Mahathir: Abdullah Is Endangering Malaysian Economic Growth
By Angus Whitley and Haslinda Amin
Oct. 12 (Bloomberg) — Malaysian Prime Minister Abdullah Ahmad Badawi, three years in office this month, is jeopardizing economic growth and confidence in his administration is waning, said former leader Mahathir Mohamad.
Abdullah should increase spending on technology rather than boosting agricultural production or signing questionable trade accords, Mahathir, 80, said in an interview. The medical doctor, who led the nation for 22 years until 2003, said he’s being sidelined in the media and in Malaysia’s ruling party.
“I don’t see any new projects coming in which would boost the economy,” the former premier said in his office in Putrajaya, south of the capital, Kuala Lumpur. “The last few years, I don’t see any change for the better. It is affecting the nation and the growth of the country. It is not personal.”
Mahathir, who transformed Malaysia from a tin and rubber exporter into an industrialized manufacturer, is unable to stay out of politics. He’s extending a feud that started after Abdullah reversed high-profile investment decisions made under Mahathir in favor of plowing funds into education and health care.
“The fundamental problem with Dr. M. is he feels that what he has done has a right to be continued perpetually,” said Abdul Razak Baginda, executive director of the Malaysian Strategic Research Centre. “That’s a fallacy for any leader. The current prime minister has a different philosophy. He’s concerned with a more balanced development.”
Azhar Osman, Abdullah’s press secretary, said by phone that the prime minister wouldn’t respond to any comments made by Mahathir in the Oct. 9 interview.
In 1991, Mahathir laid out a 30-year plan known as Vision 2020 that aimed to win Malaysia developed-nation status by that date. He accelerated growth by wooing foreign manufacturers, created a technology hub in Cyberjaya, south of Kuala Lumpur, and championed the cause of ethnic Malays. He assured them easier access to housing, education and jobs.
Abdullah announced in March that he plans to increase public development spending 18 percent to 200 billion ringgit ($54 billion) from 2006 to 2010 compared with the previous five years. He allocated a fifth of total spending to education and training, and plans to raise palm-oil output 31 percent by 2010.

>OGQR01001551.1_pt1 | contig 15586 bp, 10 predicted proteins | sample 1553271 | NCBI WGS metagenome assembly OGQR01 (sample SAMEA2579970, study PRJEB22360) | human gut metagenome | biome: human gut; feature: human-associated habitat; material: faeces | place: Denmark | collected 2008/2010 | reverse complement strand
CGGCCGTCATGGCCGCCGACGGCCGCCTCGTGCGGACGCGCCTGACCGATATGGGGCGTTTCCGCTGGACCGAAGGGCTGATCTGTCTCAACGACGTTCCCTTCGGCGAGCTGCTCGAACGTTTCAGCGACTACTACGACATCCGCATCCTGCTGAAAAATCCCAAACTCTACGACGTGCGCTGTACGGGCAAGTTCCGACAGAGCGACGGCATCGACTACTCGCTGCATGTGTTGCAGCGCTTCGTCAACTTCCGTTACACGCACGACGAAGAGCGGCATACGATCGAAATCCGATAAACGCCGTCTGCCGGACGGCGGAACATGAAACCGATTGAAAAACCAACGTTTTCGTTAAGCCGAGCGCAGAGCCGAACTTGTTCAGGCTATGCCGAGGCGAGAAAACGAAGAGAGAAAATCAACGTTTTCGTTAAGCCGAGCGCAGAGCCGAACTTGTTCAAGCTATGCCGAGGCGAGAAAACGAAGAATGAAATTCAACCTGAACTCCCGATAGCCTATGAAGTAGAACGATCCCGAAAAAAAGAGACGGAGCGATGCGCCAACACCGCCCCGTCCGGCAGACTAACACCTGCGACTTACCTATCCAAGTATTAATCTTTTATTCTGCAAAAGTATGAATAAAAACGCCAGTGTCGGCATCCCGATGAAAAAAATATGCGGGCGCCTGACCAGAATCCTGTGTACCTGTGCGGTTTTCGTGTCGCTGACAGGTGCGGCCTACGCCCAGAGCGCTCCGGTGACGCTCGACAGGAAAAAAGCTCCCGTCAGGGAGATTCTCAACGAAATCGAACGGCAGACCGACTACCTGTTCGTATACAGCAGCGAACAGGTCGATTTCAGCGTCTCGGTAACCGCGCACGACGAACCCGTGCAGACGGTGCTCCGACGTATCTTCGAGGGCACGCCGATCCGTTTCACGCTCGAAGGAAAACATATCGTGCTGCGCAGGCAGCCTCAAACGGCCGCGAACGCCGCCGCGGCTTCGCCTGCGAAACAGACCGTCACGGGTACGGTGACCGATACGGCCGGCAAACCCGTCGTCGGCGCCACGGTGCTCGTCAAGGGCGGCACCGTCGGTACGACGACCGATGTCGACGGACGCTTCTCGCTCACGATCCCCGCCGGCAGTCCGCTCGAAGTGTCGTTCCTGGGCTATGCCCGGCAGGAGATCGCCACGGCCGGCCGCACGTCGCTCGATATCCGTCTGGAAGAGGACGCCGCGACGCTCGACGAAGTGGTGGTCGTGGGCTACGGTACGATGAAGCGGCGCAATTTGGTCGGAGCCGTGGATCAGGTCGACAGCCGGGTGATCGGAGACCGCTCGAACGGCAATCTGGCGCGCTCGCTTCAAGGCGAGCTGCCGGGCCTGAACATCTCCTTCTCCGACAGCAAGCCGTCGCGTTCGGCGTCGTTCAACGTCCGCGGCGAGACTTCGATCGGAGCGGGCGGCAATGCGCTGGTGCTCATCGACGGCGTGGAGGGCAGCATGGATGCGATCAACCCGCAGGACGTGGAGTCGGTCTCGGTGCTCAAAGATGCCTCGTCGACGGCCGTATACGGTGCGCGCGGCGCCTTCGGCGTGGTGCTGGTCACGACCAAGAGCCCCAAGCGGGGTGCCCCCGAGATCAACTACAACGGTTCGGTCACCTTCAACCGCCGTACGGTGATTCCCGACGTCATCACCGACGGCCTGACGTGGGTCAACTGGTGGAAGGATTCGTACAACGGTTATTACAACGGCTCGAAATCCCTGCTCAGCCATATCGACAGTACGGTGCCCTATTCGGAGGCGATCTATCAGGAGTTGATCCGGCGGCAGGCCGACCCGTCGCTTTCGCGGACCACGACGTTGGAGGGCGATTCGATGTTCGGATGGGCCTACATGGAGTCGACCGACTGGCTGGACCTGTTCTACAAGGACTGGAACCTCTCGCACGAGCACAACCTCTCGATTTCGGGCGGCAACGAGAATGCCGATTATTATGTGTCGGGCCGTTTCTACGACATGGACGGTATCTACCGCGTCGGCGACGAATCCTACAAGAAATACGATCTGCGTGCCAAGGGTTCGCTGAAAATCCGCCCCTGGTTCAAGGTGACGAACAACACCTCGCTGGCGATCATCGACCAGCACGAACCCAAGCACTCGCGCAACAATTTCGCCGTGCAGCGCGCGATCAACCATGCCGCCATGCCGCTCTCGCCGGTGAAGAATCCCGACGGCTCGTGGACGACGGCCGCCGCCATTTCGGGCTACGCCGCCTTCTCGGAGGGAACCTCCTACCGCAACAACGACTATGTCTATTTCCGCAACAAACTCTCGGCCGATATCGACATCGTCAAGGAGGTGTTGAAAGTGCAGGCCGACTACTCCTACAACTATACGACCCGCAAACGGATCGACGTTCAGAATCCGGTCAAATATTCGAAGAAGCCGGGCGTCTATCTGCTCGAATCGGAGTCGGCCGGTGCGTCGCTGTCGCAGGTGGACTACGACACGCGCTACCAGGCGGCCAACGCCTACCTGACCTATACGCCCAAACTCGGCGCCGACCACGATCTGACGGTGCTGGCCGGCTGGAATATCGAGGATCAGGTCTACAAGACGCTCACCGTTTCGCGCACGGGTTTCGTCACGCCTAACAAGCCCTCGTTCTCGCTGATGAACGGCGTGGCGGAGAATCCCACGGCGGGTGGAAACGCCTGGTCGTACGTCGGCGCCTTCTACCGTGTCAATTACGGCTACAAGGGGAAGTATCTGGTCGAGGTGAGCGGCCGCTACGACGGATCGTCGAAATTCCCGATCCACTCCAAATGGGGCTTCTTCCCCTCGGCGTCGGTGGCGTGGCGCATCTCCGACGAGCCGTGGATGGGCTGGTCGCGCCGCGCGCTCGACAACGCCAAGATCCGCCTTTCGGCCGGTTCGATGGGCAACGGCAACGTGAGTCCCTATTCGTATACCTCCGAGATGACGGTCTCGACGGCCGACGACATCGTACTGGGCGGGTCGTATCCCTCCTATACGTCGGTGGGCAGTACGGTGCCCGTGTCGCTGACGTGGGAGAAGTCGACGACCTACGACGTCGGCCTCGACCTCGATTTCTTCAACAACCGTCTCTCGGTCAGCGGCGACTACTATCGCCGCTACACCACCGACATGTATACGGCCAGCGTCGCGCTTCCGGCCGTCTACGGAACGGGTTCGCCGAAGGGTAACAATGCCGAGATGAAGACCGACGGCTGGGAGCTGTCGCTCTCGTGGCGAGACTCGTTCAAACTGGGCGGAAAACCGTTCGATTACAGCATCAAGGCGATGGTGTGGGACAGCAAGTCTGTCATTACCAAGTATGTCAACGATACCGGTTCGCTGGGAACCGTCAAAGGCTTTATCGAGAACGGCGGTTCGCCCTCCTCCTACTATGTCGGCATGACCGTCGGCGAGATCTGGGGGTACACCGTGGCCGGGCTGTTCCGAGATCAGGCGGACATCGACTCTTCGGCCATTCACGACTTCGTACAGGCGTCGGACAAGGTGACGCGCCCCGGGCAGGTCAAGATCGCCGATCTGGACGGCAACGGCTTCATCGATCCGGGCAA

Asked if he was optimistic of meeting Vision 2020’s objective, Mahathir said, “right now, I am not.” He declined to say whether he regretted picking Abdullah as leader.
The former premier said the government prevents his views appearing in local newspapers, while the movements of members of the ruling United Malays National Organization are engineered to avoid coinciding with those of the former prime minister.
“He doesn’t allow me to even meet party members,” Mahathir said. “He says he’s my friend. On the other hand, he muzzles me.”
Mahathir was defeated in a September ballot to select speakers for the November meeting of UMNO, as the party is called. Members were bribed to vote against him, he said.
Mahathir in June said the government’s failures included scrapping construction of a bridge to Singapore. In December 2003, less than two months after Abdullah assumed power, he postponed a $3.8 billion rail project. The following month, he scrapped plans to sell 60 percent of the government-owned company managing the Bakun hydroelectric dam project in Sarawak.
“The current government is making an honest and brave effort to put Malaysia on the right track,” said Manu Bhaskaran, a Singapore-based partner at economic research company Centennial Group. “It takes a long time before good policies result in a stronger economy, so we need to be patient.”
Mahathir in the interview urged Abdullah to raise spending on technology, saying the search for tenants at his brainchild, the Multimedia Super Corridor at Cyberjaya, had been neglected.
“It’s not being sufficiently promoted,” he said. “There are a lot of companies which would like to come.”
The government must be willing to lose money on some information technology investments in return for the chance to profit from a few successful bets, Mahathir said.
“If out of 10 or 20 projects you succeed in one, that is a good result, Mahathir said. “Unfortunately, we are not really able to understand that we have to take risks.”
Mahathir also criticized an agreement between Japan and Malaysia to eliminate tariffs on $27 billion of goods within 10 years. The accord, which came into force in July, cut duty on products ranging from clothes to agriculture. Malaysia imports Japanese goods and Japan takes Malaysian fruit and vegetables.
“If you import a car, how many container loads of vegetables are you going to export to Japan?” Mahathir said. “We’re not good at that.”
Mahathir has a history of verbal volleys. On Oct. 16, 2003, in a speech to the Organization of Islamic Conference, he provoked outrage when he said Jews “rule the world by proxy.” In 1997, Mahathir called investor George Soros a “moron.” Soros described Mahathir as a “menace to his own country.”
Attacks on the administration don’t signal a desire to return to power. Mahathir ruled out following former Singapore Prime Minister Lee Kuan Yew, who now holds the position of Minister Mentor in the city-state’s cabinet.
“I would never do it,” Mahathir said in the interview. “I don’t want to enter politics.”
Mahathir spends three days a week as honorary president of the Perdana Leadership Foundation, formed in 2003 to promote the ideas of Malaysia’s previous prime ministers. He spends two days a week as an adviser to national oil company Petroliam Nasional Bhd. at the Petronas Twin Towers in Kuala Lumpur.
To contact the reporter on this story: Angus Whitley in Kuala Lumpur at email@example.com
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